When Indian dancers visit USA, how do they manage to give 20 - 25 performances on a tour, is what Uttara has been asked many a time. There is community support for Indian performers. Now You Tube is an archival wonder and it is free. It you get lots of hits, they even pay you. Akram Khan's videos are all on You Tube whereas there is nothing of Shobana Jeyasingh's work. She sells her videos. Uttara feels, for bringing Delhi and the rest of the world to Chennai, the Chennai sabhas are to be congratulated.

The last speaker was Rajappa, the regional director of ICCR that was founded in 1950 to foster and strengthen cultural relations between India and other countries. About 3000 artistes and groups are empanelled with the ICCR, but only a limited number of artistes and groups are able to travel and participate in international events. Foreign dancers are also given scholarships to study dance in India. As it is a govt organization, there are lots of formalities to be observed. He called upon young artistes to come forward and empanel themselves. Empanelled artistes are given Rs.10,000 per performance. The audience gave an incredulous gasp when Rajappa asked dancers to be generous towards their accompanists and S Janaki of Sruti stated clearly that dancers are most of the time out-of-pocket if they have pockets at all, so could ICCR raise the remuneration paid. Rs.10,000 is a huge sum as far as ICCR is concerned, but with a demanding orchestra and other expenses to be taken care of, dancers pointed out that a modest Rs.20,000 remuneration would be more helpful. Is it possible then to perform to taped music, so one could dispense with orchestra payment problems? That is no problem, answered Rajappa, much to the relief of many who could now consider that option.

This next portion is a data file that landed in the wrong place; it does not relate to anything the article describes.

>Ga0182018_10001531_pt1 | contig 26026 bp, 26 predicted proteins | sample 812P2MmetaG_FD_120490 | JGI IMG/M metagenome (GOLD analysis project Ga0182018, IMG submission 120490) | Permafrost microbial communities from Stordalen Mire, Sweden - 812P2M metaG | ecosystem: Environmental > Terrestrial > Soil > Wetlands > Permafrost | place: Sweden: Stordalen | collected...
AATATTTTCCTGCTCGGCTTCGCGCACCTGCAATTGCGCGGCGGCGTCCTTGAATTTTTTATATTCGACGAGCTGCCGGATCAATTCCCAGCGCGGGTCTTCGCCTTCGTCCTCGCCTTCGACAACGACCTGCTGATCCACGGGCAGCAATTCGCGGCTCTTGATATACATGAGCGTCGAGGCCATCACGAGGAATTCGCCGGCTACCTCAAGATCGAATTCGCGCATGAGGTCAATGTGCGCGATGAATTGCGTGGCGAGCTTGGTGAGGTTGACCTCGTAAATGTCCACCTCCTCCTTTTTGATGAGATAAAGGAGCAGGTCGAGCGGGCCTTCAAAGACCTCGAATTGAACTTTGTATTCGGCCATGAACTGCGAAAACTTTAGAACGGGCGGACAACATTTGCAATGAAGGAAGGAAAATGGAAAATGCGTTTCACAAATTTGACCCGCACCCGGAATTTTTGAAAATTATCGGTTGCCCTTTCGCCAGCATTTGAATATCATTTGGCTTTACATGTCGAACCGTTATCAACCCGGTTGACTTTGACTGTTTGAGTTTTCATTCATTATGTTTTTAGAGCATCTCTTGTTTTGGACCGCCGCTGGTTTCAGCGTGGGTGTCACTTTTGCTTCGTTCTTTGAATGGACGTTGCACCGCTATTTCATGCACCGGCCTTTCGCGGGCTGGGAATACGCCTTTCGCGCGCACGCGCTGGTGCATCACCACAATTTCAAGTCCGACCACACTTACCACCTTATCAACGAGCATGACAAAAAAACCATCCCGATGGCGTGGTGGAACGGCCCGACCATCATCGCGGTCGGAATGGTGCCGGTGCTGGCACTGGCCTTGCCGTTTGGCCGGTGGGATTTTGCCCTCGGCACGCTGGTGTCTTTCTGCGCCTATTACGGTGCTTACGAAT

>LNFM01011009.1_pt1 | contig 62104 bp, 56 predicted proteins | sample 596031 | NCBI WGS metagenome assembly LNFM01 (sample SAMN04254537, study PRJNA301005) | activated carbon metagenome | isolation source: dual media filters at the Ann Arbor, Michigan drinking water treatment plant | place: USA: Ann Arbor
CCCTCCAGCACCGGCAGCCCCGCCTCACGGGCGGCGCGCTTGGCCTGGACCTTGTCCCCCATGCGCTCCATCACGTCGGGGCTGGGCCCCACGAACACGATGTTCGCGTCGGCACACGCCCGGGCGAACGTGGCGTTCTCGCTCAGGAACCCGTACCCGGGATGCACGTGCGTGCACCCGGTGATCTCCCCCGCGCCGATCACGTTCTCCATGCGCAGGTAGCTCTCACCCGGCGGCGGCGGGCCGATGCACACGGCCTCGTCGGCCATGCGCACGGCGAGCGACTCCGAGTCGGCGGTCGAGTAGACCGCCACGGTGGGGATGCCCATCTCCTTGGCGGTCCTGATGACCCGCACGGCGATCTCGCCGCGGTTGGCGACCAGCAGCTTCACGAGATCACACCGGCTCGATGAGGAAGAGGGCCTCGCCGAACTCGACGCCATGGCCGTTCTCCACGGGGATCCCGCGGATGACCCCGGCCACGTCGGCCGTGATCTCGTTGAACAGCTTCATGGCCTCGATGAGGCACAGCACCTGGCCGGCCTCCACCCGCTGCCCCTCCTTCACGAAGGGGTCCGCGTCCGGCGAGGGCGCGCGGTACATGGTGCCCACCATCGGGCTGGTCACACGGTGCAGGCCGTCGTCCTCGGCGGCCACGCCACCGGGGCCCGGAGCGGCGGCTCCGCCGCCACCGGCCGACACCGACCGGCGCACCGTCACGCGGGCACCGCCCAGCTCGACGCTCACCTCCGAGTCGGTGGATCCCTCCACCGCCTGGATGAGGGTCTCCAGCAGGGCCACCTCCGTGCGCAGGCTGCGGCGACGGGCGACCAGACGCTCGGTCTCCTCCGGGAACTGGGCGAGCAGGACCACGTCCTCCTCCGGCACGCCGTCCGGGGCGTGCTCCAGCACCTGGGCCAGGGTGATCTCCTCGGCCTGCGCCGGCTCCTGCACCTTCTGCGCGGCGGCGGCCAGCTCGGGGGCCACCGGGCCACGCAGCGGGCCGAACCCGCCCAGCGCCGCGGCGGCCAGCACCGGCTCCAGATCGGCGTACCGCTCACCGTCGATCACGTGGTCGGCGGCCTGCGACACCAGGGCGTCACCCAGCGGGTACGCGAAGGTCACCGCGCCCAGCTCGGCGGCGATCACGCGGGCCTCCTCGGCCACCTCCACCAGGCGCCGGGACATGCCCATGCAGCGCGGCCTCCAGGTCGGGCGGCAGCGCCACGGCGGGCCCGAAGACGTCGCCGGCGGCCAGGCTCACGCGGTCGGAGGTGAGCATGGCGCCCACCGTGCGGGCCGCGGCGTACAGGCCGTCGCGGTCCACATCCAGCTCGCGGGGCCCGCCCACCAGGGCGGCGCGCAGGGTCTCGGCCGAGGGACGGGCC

The majority of questions were directed to Rajappa. Dancers wanted to know why they had not been selected even many years after empanelment to perform on tours, why only same artistes were being sent on tours, why their applications were not acknowledged, why their queries or applications were not attended to. One dancer, who has received no response from ICCR despite repeatedly trying to contact them wanted to give up dance in frustration. Another dancer countered this by saying she went directly to Delhi and met the Director General and that worked wonders! Of course the discussion veered towards artistes in Delhi being more favored for foreign tours than those from the south. “The selection process is too Delhi-centric! Everyone cannot and should not be lining up in Delhi and trying to meet the DG in order to be sponsored by ICCR. The percentage of dancers in Delhi is certainly much less than the percentage of dancers in India, why even just Chennai - the good ones. This calls for appointing good representatives in different regions, need for greater decentralization and the vertical power hierarchy to become wider and horizontal based.” This was one of the many points Janaki of Sruti raised during the discussions. It was not very comfortable to face so much of criticism directed at ICCR.